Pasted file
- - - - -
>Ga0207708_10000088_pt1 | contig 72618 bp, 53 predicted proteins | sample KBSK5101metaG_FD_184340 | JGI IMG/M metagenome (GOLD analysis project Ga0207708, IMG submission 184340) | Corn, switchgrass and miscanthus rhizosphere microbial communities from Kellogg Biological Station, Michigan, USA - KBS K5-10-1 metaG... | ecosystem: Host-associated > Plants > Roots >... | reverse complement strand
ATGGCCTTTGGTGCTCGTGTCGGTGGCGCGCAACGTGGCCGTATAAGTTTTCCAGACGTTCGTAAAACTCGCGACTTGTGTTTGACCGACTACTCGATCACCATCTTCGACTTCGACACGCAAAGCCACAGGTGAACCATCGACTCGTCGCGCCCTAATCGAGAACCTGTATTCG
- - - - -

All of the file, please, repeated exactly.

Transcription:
>Ga0207708_10000088_pt1 | contig 72618 bp, 53 predicted proteins | sample KBSK5101metaG_FD_184340 | JGI IMG/M metagenome (GOLD analysis project Ga0207708, IMG submission 184340) | Corn, switchgrass and miscanthus rhizosphere microbial communities from Kellogg Biological Station, Michigan, USA - KBS K5-10-1 metaG... | ecosystem: Host-associated > Plants > Roots >... | reverse complement strand
ATGGCCTTTGGTGCTCGTGTCGGTGGCGCGCAACGTGGCCGTATAAGTTTTCCAGACGTTCGTAAAACTCGCGACTTGTGTTTGACCGACTACTCGATCACCATCTTCGACTTCGACACGCAAAGCCACAGGTGAACCATCGACTCGTCGCGCCCTAATCGAGAACCTGTATTCG